While some stray RF may be picked up by an antenna, building a Faraday cage may cut down on RF from MRI's, CT scanners, transformers, X-ray equipment, and some other noxious sources.  In another lifetime, I worked in an office where a Faraday cage was installed in a waiting room and inner office to protect against eavesdropping.  This included use of copper wall paper (which was concealed by a more decorative and less conspicuous wall paper) and shielded doors and windows.  Holland Shielding manufactures Faraday cages and various materials for building Faraday cages.  Another product you might consider is use of QuietRF products, which includes an RF dampening drywall and plywood.  For sound, you might consider QuietRock and Quiet Putty, as well as closed cell spray foam between floor joists and wall studs (BASF and Dow make good products), as well as Sonex sound blocks.  All of these products will cost you a considerable outlay of money, so you will need to weigh the costs versus benefits carefully.

73,
Michael KC8WUC/WDE9344
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SV2CWR
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« Reply #4 on: April 12, 2011, 12:15:25 PM »

Hi Simon,

You can shield your shack from RF with a simpler method of painting it with a special paint. Check http://www.yshield.com/ for more info.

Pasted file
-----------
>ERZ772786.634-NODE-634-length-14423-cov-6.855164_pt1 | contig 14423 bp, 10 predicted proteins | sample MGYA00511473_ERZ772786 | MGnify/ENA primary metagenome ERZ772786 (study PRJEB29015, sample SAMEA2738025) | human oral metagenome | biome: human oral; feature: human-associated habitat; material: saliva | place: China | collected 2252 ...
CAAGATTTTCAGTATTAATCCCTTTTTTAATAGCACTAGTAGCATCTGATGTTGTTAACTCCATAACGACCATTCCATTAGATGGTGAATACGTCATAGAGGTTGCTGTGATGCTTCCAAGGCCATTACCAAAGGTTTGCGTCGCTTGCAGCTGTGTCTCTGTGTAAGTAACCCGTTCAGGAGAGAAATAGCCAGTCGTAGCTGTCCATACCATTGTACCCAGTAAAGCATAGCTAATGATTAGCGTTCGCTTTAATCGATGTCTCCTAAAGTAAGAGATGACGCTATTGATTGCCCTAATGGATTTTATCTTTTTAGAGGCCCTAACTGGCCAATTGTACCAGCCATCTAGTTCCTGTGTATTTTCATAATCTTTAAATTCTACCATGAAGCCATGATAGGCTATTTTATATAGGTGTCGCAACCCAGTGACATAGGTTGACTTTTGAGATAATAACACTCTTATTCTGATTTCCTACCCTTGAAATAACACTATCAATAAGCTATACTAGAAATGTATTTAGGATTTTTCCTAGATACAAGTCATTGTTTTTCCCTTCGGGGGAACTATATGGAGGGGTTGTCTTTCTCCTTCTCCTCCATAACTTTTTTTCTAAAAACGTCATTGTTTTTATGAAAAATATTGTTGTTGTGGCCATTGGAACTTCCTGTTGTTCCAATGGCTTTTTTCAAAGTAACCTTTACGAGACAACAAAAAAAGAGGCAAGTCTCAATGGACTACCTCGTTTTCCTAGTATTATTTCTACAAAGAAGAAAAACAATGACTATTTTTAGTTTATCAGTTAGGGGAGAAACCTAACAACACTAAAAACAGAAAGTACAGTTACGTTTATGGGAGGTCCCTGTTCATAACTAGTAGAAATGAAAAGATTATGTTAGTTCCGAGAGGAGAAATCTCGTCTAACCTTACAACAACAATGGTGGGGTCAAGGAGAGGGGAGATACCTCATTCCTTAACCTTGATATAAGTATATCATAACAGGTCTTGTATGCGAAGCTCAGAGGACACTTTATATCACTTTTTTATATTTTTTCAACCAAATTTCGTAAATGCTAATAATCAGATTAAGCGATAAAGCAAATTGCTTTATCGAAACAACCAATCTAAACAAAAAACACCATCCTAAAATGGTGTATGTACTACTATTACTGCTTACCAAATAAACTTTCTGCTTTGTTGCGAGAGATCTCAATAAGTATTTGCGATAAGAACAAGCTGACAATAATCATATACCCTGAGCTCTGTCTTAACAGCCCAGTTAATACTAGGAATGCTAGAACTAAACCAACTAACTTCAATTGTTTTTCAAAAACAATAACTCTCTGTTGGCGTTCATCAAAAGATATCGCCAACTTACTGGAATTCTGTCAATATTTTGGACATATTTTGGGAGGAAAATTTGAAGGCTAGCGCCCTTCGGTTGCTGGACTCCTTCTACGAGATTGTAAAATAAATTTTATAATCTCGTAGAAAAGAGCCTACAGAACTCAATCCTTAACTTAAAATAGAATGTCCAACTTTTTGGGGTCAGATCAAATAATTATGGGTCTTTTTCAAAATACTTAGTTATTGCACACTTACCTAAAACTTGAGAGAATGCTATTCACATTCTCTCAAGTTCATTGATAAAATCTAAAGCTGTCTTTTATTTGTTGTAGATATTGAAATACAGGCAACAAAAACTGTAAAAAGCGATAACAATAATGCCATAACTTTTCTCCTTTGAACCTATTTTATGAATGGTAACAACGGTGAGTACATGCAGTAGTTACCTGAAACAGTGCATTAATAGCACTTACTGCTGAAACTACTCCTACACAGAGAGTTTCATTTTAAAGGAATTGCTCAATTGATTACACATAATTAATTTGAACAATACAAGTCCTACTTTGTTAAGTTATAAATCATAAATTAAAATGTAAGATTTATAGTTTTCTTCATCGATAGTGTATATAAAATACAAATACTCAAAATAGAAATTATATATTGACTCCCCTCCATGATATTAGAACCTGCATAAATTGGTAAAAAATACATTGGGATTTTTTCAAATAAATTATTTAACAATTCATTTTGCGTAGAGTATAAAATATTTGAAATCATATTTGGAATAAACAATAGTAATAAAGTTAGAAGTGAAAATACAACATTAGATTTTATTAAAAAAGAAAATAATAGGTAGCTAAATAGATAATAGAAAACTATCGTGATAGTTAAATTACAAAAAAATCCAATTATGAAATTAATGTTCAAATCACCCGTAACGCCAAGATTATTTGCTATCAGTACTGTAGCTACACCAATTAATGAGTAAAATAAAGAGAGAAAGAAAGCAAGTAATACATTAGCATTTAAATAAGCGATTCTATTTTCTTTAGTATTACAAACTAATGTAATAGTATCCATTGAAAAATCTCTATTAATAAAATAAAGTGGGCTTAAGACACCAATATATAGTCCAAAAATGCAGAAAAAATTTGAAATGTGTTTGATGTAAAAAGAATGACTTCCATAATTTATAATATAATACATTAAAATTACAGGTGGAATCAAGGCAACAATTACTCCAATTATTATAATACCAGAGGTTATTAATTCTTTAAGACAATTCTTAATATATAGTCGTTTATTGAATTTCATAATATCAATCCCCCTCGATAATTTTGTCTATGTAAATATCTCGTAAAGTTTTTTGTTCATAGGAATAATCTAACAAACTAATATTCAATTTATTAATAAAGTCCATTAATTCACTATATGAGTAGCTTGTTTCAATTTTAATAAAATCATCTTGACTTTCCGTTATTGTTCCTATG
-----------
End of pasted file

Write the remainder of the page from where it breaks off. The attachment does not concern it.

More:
73/John/ SV2CWR
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N3JBH
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« Reply #5 on: April 12, 2011, 12:41:11 PM »

I would think that most of your RF will be picked up or transmitted by the antenna. That sort of makes the whole point of shielding the station  a moot point. and secondly it wont stop your customers  from getting Rf....
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KD8MJR
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« Reply #6 on: April 13, 2011, 01:25:19 AM »

Total waste of money. Your cash Is better saved for use on the Antenna or Radio.
That's the way to get rid of more noise.
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HS0ZIB
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« Reply #7 on: April 14, 2011, 04:04:04 PM »

Perhaps I should have made my OP more clear. My idea to shield the shack was proposed if this MAY reduce any RF from nearby air-con compressors, computers etc.  Of course, the emphasis is on the word 'may', since clearly my antenna will also pick-up such radiation.